Steve Bett wrote:
> Steve Bett wrote:
> > > What Swadesh, Pike, Laubach, and others are saying is that code
> > > literacy can be achieved in 3 months or less.
> > PD: Morris Swadesh and Kenneth Pike?
> Where did they pronounce on this topic?
> SB: A reference is provided below.
> > PD: Pike's concern was to "reduce" unwritten languages to writing,
> > and, having grown up a good American Descriptivist, he reflexively
> > assumed that a surface-phonemic (in those days, simply "phonemic")
> > orthography was optimal.
> SB: Where is the evidence that he was wrong? If the writing system
> he helped invent could be learned by native speakers in 2 months,
> that seems to me to be to be fairly optimal.

And if a syllabary could be learned in 7 weeks, does that make it _more_

> It seems that Kamal Ataturk's insistance on a phonemic orthography
> for Turkish indicates that he didn't think that the Arabic writing
> system was at all optimal.

Ataturk "insisted" on a non-religious orthography. He was a secularist
and wanted to jettison everything he could of Islamic dominance.

> SB: Charles F. Hocket said that people would rather change their
> religion than change their orthography so there is something to be
> said for making the best of what you have. However, to claim that
> morpho-phonemic English spelling conventions are optimal for those
> learning to read and write seems to be going a bit too far.
> SB: I have nothing against orthographies that are boderline
> logographies except for the fact that they are notoriously difficult
> to master.
> >(PD) A quick glance at English or Arabic shows that that's not
> necessarily the case: what would a little later be called the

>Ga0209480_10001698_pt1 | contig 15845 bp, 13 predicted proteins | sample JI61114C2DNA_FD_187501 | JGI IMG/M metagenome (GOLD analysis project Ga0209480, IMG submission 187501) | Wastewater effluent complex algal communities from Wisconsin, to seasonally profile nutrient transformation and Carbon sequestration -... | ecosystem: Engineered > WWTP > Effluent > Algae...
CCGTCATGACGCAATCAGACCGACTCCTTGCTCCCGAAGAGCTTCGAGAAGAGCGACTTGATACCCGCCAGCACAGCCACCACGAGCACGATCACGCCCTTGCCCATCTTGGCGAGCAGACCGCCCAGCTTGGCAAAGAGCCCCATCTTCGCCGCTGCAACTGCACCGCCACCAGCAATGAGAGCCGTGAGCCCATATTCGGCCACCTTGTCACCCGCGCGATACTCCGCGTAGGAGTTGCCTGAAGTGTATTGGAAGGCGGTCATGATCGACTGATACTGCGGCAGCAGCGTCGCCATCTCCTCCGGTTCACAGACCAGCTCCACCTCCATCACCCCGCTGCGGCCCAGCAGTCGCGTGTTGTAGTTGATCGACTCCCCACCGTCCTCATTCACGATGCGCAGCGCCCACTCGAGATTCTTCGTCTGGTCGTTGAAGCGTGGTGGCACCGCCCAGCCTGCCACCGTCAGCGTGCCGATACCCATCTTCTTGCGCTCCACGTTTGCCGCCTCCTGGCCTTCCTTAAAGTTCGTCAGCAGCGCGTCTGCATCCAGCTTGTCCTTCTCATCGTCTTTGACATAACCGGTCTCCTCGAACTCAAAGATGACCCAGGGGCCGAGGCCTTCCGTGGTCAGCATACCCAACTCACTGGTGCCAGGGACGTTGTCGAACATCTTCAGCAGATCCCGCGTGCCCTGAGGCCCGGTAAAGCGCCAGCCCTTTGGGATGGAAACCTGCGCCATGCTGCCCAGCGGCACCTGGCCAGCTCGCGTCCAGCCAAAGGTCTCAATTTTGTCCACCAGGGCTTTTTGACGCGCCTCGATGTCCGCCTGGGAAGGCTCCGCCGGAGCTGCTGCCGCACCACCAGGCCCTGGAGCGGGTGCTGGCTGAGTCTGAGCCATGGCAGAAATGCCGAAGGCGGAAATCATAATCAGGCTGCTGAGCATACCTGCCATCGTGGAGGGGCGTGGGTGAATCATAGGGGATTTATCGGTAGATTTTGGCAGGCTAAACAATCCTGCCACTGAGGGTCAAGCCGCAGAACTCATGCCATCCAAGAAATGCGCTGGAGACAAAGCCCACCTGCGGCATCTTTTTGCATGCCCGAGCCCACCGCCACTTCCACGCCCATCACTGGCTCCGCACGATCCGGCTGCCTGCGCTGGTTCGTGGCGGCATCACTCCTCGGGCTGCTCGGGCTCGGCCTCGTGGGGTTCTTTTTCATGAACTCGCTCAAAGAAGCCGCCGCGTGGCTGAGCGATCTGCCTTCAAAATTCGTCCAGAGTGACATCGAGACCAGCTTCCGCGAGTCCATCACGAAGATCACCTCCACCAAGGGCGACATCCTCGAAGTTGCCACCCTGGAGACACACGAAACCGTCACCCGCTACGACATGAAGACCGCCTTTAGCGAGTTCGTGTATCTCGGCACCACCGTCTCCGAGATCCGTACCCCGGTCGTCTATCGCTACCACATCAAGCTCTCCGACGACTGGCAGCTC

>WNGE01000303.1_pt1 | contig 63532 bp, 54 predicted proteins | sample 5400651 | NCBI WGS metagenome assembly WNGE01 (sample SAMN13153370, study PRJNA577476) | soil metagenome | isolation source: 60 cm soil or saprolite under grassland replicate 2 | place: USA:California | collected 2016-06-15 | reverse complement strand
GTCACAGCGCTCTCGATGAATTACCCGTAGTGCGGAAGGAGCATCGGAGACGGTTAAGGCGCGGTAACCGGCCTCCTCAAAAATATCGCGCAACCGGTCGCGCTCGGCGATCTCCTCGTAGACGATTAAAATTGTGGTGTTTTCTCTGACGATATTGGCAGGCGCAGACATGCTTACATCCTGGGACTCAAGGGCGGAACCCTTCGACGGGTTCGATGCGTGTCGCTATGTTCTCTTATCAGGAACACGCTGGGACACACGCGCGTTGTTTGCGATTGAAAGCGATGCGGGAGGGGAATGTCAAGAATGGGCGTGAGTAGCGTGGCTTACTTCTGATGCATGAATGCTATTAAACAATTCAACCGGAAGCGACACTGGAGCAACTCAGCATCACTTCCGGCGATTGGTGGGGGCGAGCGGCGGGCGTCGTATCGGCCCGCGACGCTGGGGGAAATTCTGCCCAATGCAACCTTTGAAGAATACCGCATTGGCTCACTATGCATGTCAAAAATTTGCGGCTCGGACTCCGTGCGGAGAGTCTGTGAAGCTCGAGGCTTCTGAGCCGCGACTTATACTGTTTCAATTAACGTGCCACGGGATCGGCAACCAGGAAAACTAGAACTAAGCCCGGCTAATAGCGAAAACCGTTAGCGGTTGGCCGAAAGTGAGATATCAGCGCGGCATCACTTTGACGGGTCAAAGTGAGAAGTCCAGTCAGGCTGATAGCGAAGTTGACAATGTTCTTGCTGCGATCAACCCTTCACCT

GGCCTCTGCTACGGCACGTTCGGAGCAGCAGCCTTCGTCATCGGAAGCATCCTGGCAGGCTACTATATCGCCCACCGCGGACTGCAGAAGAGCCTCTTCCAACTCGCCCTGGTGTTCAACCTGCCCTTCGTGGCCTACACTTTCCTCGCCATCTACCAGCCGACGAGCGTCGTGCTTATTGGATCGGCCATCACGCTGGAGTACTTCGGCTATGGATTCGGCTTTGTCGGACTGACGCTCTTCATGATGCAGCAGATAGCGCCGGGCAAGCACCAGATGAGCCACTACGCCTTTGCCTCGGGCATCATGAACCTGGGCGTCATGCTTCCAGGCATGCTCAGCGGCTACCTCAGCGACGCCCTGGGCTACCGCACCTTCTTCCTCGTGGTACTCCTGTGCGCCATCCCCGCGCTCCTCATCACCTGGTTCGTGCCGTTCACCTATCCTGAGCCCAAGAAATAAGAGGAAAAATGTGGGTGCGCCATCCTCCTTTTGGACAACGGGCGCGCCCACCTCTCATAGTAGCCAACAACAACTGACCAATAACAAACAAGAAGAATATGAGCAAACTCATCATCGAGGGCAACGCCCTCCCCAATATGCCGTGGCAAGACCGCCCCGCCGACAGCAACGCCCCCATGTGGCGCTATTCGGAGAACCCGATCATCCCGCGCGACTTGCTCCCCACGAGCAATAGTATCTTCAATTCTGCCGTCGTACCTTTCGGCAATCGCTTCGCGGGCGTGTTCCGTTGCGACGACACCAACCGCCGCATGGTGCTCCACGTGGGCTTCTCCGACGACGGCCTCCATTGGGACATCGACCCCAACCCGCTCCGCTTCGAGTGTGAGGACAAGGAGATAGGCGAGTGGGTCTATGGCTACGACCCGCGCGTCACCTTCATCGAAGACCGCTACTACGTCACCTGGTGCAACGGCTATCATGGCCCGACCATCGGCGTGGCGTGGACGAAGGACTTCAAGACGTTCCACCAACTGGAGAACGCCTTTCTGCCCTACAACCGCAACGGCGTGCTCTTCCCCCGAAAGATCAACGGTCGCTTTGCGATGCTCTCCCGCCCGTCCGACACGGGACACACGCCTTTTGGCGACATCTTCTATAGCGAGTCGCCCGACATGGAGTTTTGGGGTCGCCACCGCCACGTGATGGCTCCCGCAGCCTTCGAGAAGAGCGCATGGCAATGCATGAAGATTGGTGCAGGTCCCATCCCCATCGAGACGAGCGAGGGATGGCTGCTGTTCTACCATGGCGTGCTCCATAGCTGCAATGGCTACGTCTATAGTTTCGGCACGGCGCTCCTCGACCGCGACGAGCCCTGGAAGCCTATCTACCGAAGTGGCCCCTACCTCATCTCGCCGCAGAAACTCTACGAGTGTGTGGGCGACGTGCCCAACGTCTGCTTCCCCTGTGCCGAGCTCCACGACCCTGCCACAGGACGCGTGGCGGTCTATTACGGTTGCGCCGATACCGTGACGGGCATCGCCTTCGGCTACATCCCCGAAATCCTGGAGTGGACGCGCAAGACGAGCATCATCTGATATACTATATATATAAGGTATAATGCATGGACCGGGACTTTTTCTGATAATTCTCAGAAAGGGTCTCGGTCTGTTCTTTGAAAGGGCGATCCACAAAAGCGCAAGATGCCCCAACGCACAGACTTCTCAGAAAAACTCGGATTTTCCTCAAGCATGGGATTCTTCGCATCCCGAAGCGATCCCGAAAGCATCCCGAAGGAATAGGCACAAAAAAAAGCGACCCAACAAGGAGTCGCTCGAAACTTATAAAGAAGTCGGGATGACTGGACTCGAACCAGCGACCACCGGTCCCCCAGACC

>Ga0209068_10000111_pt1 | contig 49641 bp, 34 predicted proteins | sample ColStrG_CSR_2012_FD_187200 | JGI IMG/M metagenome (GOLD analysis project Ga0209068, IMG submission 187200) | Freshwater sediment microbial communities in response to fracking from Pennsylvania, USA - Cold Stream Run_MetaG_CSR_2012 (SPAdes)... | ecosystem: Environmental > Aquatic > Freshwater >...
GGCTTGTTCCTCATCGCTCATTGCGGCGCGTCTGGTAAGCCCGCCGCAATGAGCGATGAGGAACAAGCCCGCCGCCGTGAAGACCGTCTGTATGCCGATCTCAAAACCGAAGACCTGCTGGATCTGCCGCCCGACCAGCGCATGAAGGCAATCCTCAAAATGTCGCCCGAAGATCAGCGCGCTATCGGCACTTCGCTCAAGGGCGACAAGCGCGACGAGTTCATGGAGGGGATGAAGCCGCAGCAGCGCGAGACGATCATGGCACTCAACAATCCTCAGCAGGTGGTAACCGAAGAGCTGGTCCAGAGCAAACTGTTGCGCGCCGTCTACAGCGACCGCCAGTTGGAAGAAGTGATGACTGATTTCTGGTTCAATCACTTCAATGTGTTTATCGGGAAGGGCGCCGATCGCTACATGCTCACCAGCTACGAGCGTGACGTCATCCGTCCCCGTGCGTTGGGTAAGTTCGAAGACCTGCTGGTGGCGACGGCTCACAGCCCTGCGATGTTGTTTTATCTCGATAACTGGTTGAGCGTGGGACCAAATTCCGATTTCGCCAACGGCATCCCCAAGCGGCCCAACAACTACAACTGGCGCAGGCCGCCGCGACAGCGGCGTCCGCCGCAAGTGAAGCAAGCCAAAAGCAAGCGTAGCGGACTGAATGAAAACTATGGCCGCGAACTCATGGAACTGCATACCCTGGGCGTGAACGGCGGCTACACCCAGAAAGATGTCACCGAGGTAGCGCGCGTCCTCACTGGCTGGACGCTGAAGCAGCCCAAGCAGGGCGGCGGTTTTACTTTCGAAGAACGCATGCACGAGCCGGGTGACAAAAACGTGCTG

> _morpho_phonemic level seems to be the most useful place to base the
> orthography.
> PD: Whether that orthography is alphabetic, abjadic, syllabic,
> abugidic, or some variety of logographic depends on the nature of
> the language and its phonotactics.
> SB: Can we call you a phonotactic determinist?

I haven't the slightest idea.

> ---
> SB: From Kalmer's book: This system was complicated by the fact
> that the workers were bilingual in Spanish and Tarascan. Kalmar says
> that a hybrid Tarascan /tə'raas kən / alphabet had been devised in
> 1939 by Swadesh, Lathrop, and Pike, as part of the Tarascan Project.
> (p.108) "The Tarascan Project became the showpiece of adult
> biliteracy campaigns ... elevated [by UNESCO, 1948] to paradigmatic
> status as a model for how to conduct adult biliteracy campaigns in
> third world countries .... The Tarascan Project established once and
> for all that indios - illiterate indigenous monolingual adults -
> could learn to read and write both their own language and the
> metropolitan language in less than a month or two - provided both
> languages were systematically coded in a single alphabet
> deliberately designed to be as hybrid as possible, on the principle
> of one letter, one hybrid phoneme."

Do you know what they meant by "hybrid phoneme"? With no further
context, it looks like what would later be called precisely a

Did they contrast this with other groups provided with "systematic
codings" in syllabaries, abjads, abugidas, featural scripts, and

> Kalmer, Thomás Mario. [2001] Lawrence Edbaum Assoc., N.J.

Still no identification of the publications by Swadesh, Pike, or Kalmer.

I'll be away for a week and a half.
Peter T. Daniels grammatim@...